According to FAA annual aviation projections, presented last month, US airlines are expected to transport 1-billion passengers per year by 2029 and a total of 1.5 billion by 2035.

In the period between 2014-2035, US carrier passenger will grow by an average 2.2 per cent every year, the forecast had said.

Jet Airways currently operates from New Delhi to Newark in the US.



Global Commercial Aircraft Video Surveillance Systems (Cockpit Door Surveillance Systems, Cabin Surveillance System, Ground Maneuvering Camera System, Flight Safety Camera Systems) Market 2014-2020

DUBLIN, Apr. 20, 2015 /PRNewswire/ --Research and Markets

(http://www.researchandmarkets.com/research/brmpbz/commercial) has announced the addition of the "Commercial Aircraft Video Surveillance Systems Market by Type (Cockpit Door Surveillance Systems, Cabin Surveillance System, Ground Maneuvering Camera System, Flight Safety Camera Systems), by Aircraft Type (VLA, WB, NB, RTA, BJ), by Geography - Forecast & Analysis 2014 - 2020" report to their offering.

Commercial aircraft video surveillance systems market is estimated to be $127.13 million in 2014, and is expected to grow with a CAGR of 5.35% to reach $173.83 million by 2020.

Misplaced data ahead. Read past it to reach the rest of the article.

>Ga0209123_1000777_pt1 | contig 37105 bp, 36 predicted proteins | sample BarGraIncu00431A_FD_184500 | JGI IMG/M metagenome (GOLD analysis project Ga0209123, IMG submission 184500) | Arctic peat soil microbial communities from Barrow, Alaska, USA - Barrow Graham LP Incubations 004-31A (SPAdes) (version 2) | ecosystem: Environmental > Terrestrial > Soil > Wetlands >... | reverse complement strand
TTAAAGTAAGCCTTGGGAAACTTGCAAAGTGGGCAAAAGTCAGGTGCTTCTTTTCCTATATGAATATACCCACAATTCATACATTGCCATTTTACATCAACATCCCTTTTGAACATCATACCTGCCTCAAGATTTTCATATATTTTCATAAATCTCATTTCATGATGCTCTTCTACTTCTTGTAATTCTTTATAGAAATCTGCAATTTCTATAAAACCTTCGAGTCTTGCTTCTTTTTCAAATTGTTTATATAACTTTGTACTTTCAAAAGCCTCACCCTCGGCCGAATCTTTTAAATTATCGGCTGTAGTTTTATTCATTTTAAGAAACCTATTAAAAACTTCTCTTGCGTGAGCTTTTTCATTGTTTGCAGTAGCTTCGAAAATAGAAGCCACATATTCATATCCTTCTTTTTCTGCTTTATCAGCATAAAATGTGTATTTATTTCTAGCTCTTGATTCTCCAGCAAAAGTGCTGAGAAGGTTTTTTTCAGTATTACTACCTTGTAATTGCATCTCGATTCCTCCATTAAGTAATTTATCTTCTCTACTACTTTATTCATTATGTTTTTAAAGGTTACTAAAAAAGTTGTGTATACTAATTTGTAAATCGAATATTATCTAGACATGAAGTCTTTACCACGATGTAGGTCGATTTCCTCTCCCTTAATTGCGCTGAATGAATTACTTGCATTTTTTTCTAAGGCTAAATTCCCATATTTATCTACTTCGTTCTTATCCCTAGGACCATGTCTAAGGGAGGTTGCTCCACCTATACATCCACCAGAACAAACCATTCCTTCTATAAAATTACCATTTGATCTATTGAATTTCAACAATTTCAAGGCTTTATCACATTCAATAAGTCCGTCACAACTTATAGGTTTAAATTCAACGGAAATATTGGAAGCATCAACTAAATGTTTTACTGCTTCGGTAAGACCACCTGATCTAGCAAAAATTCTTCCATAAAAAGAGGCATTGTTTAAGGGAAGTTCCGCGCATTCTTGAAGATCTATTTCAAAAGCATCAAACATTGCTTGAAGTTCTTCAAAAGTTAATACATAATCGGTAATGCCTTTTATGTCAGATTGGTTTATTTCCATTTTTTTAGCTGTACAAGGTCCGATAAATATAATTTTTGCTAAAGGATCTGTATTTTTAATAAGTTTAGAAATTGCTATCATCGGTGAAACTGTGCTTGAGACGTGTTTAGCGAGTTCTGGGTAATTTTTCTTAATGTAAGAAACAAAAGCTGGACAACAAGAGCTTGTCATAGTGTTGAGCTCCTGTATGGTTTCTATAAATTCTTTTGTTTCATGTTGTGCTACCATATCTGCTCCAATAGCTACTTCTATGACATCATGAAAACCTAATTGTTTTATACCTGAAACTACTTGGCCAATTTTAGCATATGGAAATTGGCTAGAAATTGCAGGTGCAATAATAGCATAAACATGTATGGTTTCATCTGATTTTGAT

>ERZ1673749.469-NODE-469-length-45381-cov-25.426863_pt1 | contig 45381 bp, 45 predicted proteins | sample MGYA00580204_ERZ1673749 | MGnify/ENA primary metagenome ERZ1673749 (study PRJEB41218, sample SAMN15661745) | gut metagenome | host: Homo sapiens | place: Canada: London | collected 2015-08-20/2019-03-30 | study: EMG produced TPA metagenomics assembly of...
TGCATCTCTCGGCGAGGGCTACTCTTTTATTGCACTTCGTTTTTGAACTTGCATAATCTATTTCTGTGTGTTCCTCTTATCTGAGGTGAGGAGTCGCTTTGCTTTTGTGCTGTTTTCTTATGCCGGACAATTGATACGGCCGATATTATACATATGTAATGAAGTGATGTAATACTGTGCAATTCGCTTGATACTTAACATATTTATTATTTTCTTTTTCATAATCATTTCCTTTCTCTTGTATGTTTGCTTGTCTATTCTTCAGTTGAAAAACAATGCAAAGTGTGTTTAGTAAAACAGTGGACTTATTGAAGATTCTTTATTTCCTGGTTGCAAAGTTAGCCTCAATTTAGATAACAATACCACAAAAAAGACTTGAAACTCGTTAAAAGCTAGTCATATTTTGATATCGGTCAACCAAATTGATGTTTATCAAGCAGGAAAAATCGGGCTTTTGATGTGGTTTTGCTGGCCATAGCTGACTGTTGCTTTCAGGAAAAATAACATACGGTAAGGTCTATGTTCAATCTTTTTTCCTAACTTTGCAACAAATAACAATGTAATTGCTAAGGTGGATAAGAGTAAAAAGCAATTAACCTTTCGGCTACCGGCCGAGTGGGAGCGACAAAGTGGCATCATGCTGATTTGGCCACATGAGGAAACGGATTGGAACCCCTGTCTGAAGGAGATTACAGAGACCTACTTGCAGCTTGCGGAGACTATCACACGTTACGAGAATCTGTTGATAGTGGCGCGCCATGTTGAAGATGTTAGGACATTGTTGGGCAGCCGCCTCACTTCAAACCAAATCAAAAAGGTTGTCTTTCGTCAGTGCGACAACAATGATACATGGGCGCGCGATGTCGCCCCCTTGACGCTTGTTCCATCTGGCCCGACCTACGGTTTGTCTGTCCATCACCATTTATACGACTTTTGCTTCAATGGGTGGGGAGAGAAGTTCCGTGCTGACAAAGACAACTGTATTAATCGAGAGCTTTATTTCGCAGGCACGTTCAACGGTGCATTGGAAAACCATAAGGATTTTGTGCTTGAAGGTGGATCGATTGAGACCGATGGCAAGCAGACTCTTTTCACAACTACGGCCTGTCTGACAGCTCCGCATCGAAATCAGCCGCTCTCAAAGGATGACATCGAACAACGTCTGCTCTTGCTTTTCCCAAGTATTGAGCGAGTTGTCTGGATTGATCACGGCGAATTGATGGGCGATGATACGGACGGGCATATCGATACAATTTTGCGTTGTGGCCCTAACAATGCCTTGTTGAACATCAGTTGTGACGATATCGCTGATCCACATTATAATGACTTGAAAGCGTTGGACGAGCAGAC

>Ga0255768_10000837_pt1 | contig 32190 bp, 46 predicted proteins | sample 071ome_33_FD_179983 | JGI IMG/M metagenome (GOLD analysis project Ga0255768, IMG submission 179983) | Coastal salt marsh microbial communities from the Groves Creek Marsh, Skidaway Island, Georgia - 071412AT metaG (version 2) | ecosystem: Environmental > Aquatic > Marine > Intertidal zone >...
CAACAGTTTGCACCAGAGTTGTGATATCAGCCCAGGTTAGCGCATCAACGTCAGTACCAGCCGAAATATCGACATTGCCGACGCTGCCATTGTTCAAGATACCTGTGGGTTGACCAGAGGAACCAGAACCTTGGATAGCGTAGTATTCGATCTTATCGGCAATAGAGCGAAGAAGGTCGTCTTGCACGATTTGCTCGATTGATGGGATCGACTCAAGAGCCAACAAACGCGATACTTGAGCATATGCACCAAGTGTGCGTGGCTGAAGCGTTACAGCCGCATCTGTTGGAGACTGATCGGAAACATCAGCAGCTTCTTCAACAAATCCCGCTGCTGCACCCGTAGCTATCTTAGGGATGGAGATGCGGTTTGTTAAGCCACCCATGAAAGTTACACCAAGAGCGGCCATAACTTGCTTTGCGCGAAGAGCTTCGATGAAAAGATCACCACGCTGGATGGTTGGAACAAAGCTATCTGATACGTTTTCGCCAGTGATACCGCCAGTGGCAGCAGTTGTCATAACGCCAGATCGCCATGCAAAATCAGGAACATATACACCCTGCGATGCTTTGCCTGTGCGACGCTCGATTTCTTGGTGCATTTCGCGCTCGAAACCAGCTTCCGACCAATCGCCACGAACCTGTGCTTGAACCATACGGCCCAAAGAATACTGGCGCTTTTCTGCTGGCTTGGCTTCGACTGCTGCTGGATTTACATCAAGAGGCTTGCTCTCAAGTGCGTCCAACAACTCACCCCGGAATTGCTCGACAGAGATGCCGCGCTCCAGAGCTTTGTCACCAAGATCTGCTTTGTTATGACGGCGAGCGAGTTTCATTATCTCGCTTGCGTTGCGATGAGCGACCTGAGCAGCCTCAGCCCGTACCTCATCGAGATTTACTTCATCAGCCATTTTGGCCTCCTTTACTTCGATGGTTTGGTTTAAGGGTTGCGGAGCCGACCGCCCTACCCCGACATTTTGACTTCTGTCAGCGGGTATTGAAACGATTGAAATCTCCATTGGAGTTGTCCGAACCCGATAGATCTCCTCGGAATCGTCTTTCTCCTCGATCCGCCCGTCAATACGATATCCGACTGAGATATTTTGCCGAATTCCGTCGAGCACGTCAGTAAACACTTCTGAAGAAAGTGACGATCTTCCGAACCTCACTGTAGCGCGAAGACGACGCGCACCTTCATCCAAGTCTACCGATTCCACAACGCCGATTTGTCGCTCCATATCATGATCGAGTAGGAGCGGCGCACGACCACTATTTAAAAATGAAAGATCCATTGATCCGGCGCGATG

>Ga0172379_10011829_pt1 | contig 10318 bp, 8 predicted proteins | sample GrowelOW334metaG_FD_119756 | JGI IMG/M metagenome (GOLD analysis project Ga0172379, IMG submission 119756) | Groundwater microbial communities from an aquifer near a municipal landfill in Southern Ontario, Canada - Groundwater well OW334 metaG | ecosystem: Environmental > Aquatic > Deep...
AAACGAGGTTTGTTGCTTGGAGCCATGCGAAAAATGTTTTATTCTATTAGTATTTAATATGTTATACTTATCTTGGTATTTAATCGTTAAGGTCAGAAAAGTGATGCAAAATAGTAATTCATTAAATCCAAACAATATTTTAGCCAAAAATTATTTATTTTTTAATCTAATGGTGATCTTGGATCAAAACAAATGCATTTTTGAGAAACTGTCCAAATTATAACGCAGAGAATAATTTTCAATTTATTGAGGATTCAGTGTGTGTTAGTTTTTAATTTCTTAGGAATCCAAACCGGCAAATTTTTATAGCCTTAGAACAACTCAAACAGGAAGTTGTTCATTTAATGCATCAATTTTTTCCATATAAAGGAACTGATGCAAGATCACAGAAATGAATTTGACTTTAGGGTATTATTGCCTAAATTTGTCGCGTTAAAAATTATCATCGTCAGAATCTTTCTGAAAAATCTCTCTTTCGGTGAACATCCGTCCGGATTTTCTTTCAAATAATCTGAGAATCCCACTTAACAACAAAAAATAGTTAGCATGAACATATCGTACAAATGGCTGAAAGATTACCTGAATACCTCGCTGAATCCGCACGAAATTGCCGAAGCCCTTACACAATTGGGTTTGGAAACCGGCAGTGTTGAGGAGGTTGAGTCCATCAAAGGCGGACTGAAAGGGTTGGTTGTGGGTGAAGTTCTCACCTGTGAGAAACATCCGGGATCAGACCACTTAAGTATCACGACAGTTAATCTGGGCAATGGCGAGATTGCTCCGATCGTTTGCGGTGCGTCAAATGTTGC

The report segments the commercial aircraft video surveillance systems market on the basis of system type, aircraft type, and geographies. Further, it contains revenue forecast and technological trends that are predominant in this market.

The market in this report is divided into five major geographies, namely, North America, Europe, Asia-Pacific, Latin America, and the Rest of the World (RoW). It is estimated that the commercial aircraft video surveillance systems market would be valued at $127.13 million in 2014; Asia-Pacific will havethe largest market with 32.63% share, followed by North America with 25.10%, and Europe with 23.66%.

The growth of the commercial aircraft video surveillance systems market has been primarily triggered by the increase in the aircraft deliveries in both developed and developing nations, need for increasing concern for in-flight surveillance, and measures to curb increasing air rage issues. However, factors such as aviation's and airlines poor economic health, a controversy over the cameras in cockpit, and the impression of breach of security by the use of cameras acts as a resilient factor in the growth of this market.


  Back to Top

No Cost Safety Classes


Date:               Monday, May 11, 2015 - NO COST Class - Fall Hazard Awareness for the Construction Industry (OSHA 7405)

Time:               8:00 AM - 5:00 PM(Lunch included)

Location:      Texas A&M Engineering Extension Service - OSHA Training Institute Education Center, 15515 IH-20 at Lumley, Mesquite  TX  75181  

Contact: Phone: (979) 458-9188 | Toll free: (800) 723-3811 or (800) SAFE